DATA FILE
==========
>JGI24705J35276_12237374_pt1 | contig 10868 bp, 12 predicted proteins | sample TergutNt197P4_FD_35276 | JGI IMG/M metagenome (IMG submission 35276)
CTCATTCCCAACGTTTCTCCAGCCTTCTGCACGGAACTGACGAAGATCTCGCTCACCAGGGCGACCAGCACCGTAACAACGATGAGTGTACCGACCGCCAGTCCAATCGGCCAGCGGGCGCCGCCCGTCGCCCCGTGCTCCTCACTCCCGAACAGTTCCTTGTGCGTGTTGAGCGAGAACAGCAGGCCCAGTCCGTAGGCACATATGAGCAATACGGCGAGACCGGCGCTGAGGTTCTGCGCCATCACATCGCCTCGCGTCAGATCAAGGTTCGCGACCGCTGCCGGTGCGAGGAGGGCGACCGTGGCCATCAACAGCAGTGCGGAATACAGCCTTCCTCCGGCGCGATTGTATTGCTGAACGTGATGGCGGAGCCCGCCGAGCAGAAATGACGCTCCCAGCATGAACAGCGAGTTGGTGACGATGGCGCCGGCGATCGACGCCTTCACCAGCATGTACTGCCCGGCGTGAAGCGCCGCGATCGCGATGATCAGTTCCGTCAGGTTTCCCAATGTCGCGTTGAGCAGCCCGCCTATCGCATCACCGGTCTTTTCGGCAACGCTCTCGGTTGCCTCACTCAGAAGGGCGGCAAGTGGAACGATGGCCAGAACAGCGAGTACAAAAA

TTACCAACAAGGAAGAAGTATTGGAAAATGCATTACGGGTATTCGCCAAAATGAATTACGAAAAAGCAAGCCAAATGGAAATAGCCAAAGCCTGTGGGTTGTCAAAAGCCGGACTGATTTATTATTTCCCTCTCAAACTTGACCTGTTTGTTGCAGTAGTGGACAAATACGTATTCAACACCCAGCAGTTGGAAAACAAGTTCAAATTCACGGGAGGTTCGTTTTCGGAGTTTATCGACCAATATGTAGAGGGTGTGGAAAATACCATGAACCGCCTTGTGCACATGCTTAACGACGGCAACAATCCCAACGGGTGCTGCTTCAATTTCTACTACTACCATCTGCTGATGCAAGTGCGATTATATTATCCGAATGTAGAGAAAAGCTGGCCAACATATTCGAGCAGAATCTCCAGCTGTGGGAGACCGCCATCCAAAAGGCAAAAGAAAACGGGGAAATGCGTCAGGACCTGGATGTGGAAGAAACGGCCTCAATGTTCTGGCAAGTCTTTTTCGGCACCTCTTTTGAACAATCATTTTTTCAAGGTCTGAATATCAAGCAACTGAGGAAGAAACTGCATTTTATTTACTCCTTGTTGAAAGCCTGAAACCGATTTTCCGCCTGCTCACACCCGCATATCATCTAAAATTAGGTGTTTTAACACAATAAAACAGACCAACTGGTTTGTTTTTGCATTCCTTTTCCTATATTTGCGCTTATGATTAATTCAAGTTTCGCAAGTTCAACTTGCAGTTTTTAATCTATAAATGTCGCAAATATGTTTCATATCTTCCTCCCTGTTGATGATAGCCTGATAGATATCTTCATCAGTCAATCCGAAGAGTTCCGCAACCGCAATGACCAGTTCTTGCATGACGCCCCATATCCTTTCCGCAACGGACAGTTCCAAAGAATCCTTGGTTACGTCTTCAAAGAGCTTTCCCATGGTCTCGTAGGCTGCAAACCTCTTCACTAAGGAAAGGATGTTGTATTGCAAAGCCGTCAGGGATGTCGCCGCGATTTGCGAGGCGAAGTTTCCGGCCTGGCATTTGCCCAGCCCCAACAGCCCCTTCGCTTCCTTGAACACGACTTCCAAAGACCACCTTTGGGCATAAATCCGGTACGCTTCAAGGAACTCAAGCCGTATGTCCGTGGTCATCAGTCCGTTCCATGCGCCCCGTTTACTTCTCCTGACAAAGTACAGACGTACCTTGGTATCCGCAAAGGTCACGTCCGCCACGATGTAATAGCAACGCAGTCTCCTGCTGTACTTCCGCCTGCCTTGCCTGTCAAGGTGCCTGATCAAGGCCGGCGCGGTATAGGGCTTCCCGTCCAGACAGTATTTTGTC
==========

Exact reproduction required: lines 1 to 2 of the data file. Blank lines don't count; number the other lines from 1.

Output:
>JGI24705J35276_12237374_pt1 | contig 10868 bp, 12 predicted proteins | sample TergutNt197P4_FD_35276 | JGI IMG/M metagenome (IMG submission 35276)
CTCATTCCCAACGTTTCTCCAGCCTTCTGCACGGAACTGACGAAGATCTCGCTCACCAGGGCGACCAGCACCGTAACAACGATGAGTGTACCGACCGCCAGTCCAATCGGCCAGCGGGCGCCGCCCGTCGCCCCGTGCTCCTCACTCCCGAACAGTTCCTTGTGCGTGTTGAGCGAGAACAGCAGGCCCAGTCCGTAGGCACATATGAGCAATACGGCGAGACCGGCGCTGAGGTTCTGCGCCATCACATCGCCTCGCGTCAGATCAAGGTTCGCGACCGCTGCCGGTGCGAGGAGGGCGACCGTGGCCATCAACAGCAGTGCGGAATACAGCCTTCCTCCGGCGCGATTGTATTGCTGAACGTGATGGCGGAGCCCGCCGAGCAGAAATGACGCTCCCAGCATGAACAGCGAGTTGGTGACGATGGCGCCGGCGATCGACGCCTTCACCAGCATGTACTGCCCGGCGTGAAGCGCCGCGATCGCGATGATCAGTTCCGTCAGGTTTCCCAATGTCGCGTTGAGCAGCCCGCCTATCGCATCACCGGTCTTTTCGGCAACGCTCTCGGTTGCCTCACTCAGAAGGGCGGCAAGTGGAACGATGGCCAGAACAGCGAGTACAAAAA